Yamaha Aventage RX-A2010 review: Yamaha Aventage RX-A2010

  • 1
  • 2
  • 3
  • 4

The Good High power. Amplifiers enough to support all surround modes. Excellent video performance.

The Bad Is 18kg a problem for you?.

The Bottom Line If you want high-quality all-around performance, excellent connectivity, excellent sound and good support for network audio, then the Yamaha Aventage is still right up there.

9.0 Overall

The Yamaha Aventage RX-A2010 home-theatre receiver is powerful, provides with lots of channels, supports two subwoofer channels and has great video handling. Really, it's difficult to think of any reason not to choose this receiver, aside perhaps from the price tag.


This is a home-theatre receiver in which few compromises have been made with regards to connections. Most companies are dropping S-Video in favour of HDMI. This receiver has seven HDMI inputs on the back panel, plus one on the front for ad-hoc connections, and still has lots of S-Video inputs. Also component video, composite video, analog audio and digital audio. Probably overkill, but if you have a consumer-electronics source device made in the past 20 years, then this receiver will support it (aside from the Euro SCART, which no one supports).

Like connections? Feast your eyes on this panel.
(Credit: Yamaha)

This is a proper 7.2-channel receiver. There are two subwoofer outputs, and these can be set to have the same signal, or separate ones (either left and right, or front and rear).

The two HDMI outputs support 3D content, plus one of them supports the Audio Return Channel.


The auto-calibration wizard guides through the set-up process within a couple of minutes, using the supplied microphone. You have a choice between a single-position measurement, or multiple positions. The unit also applies EQ, but you can switch this off if you prefer.

On the fairly conventional speaker package I used, the system applied sensible settings, including correctly choosing "Small" for the centre channel.

You get lots of options for a second zone (and a third one), including video support. In addition to the bulky main remote control, you get a neat little compact one. This actually permits just about as much control as the main remote, albeit via the menus.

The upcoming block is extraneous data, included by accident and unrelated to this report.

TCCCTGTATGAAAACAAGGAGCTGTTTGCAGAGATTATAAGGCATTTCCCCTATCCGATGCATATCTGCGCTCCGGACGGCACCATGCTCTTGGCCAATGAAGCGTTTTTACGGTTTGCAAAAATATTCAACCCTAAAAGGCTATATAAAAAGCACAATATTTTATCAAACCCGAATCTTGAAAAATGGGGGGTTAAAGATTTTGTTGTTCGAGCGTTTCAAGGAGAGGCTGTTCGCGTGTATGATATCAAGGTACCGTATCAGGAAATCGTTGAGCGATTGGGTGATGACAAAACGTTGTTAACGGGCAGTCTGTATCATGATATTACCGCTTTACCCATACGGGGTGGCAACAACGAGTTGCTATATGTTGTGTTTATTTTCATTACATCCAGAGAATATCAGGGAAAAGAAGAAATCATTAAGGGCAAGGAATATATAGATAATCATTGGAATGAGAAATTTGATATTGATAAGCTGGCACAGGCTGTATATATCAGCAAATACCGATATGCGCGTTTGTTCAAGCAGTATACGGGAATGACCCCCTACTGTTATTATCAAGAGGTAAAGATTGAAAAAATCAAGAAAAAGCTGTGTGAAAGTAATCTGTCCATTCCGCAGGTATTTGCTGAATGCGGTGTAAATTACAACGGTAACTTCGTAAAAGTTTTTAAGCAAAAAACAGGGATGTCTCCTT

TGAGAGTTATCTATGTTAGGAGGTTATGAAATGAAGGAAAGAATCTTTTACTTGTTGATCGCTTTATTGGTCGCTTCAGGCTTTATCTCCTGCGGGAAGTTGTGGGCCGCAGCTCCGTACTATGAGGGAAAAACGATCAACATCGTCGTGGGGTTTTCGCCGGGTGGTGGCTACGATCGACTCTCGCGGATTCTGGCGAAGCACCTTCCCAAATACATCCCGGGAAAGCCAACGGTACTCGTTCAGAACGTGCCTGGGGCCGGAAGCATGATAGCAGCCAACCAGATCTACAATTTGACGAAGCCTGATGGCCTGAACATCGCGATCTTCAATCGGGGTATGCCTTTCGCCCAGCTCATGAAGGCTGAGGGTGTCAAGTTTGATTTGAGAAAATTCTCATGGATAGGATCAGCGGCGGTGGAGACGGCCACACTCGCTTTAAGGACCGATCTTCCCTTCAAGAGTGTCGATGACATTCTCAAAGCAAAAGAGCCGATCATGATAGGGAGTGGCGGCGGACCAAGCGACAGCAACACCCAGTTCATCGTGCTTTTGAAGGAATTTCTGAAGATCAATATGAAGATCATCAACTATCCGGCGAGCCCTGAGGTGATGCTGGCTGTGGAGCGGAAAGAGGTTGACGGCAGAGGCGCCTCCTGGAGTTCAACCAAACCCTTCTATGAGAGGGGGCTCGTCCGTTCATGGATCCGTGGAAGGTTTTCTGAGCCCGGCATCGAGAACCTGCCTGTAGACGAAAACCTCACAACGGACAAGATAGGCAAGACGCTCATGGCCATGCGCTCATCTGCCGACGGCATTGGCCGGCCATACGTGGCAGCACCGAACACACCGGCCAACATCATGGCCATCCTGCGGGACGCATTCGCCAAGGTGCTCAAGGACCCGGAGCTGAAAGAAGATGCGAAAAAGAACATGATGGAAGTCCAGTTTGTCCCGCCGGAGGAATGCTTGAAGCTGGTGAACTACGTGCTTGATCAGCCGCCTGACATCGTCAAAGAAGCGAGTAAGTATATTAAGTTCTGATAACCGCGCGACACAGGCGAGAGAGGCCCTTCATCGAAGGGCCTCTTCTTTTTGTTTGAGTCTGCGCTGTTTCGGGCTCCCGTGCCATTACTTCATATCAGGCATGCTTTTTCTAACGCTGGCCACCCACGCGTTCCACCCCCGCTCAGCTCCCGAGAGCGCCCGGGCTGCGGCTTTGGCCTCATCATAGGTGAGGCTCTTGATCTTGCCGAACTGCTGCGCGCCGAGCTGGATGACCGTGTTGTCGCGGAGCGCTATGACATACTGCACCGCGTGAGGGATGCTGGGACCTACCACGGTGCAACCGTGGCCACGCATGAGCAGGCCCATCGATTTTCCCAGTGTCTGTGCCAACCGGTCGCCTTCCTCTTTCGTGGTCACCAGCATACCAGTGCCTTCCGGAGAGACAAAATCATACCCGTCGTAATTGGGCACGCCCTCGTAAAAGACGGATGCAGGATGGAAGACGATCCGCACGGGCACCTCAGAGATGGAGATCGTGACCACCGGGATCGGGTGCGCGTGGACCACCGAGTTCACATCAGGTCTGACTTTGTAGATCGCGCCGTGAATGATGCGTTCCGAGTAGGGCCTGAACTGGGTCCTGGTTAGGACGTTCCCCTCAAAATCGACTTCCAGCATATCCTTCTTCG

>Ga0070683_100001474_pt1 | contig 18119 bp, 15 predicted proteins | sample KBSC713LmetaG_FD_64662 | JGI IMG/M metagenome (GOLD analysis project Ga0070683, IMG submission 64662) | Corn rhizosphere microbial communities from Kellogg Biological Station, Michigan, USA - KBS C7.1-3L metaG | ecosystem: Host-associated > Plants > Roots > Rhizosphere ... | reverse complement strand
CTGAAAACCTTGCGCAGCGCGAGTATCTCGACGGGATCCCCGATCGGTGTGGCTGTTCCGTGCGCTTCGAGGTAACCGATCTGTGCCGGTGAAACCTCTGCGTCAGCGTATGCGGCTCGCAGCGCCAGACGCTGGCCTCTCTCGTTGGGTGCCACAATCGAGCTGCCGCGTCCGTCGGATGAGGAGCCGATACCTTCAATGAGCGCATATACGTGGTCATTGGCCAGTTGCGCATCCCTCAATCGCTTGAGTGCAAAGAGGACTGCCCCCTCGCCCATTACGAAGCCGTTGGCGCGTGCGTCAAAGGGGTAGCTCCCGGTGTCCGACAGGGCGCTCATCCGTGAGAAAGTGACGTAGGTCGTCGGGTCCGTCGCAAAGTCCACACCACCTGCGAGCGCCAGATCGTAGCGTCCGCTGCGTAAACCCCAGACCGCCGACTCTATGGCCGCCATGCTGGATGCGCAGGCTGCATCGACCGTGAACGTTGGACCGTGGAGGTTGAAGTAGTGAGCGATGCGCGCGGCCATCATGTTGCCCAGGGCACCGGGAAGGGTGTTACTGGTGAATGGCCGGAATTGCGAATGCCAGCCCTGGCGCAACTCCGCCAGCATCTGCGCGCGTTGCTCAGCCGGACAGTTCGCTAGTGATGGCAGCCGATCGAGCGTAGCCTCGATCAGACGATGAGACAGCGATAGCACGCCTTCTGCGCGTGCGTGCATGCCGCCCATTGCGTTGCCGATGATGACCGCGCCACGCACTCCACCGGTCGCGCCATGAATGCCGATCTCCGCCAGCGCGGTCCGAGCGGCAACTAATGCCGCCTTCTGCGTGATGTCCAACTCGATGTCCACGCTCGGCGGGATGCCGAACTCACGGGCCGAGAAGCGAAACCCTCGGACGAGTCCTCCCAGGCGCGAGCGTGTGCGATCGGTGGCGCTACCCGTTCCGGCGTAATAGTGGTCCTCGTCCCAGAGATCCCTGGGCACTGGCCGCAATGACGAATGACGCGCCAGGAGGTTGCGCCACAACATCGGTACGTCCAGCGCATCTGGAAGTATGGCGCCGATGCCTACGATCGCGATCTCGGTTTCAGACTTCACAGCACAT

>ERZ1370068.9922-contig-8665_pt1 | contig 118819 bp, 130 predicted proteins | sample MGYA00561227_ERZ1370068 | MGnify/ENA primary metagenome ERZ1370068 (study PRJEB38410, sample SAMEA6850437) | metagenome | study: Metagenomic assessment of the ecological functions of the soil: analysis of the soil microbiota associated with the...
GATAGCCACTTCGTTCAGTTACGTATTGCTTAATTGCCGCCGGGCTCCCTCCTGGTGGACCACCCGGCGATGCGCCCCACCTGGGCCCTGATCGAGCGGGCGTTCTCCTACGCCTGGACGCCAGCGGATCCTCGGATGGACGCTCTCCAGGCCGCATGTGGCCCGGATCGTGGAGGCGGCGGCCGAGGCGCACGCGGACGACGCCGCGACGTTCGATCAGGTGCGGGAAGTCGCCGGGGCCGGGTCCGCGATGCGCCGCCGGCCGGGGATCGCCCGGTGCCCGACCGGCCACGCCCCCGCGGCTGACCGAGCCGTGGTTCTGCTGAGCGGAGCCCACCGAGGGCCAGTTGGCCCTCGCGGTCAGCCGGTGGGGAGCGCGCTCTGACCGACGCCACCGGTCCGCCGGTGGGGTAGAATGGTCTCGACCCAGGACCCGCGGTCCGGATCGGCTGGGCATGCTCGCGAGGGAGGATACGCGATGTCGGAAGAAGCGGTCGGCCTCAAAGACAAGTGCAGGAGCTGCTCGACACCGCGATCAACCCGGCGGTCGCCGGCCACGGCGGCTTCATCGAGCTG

This receiver has not seven, but nine channels of amplification. Each of those has 140 watts of real hi-fi continuous power into eight ohms (two channels running at a time). It's going to be a very difficult speaker system that will give this receiver problems. If it does, preamplifier outputs for all channels allow you to use external power amplifiers.

Yamaha receivers don't support Dolby Pro Logic IIz, which processes sound to extract two front "height" channels. But it comes with a great variety of Yamaha's own DSP modes, some of which generate "Presence" channels, which are much the same thing. So, a full-blown system will have two stereo speakers, a centre channel, two front height speakers, two surround speakers and two rear-surround speakers. Of course, you don't have to connect up all nine channels; there is a lot of flexibility to use some of the channels to drive other zones (eg, stereo in two zones in addition to the main listening room), or to be used for other purposes.

Best AV Receivers for 2020

All best av receivers
  • Onkyo TX-NR585

    The Onkyo TX-NR585 combines newbie-friendly ease of use with the advanced decoding and...

  • Sony STR-DN1080

    Starting at: $599.99

    The Sony STR-DN1080 is fully featured, easy to use, and it sounds great, making it one...

  • Denon AVR-S750H

    Starting at: $520.99

    The Denon AVR-S750H offers everything an AV enthusiast needs, from generous sound quality...

  • Yamaha RX-V485

    The Yamaha RX-V485 offers high-quality sound at an affordable price, but some users may...

More Best Products

All best products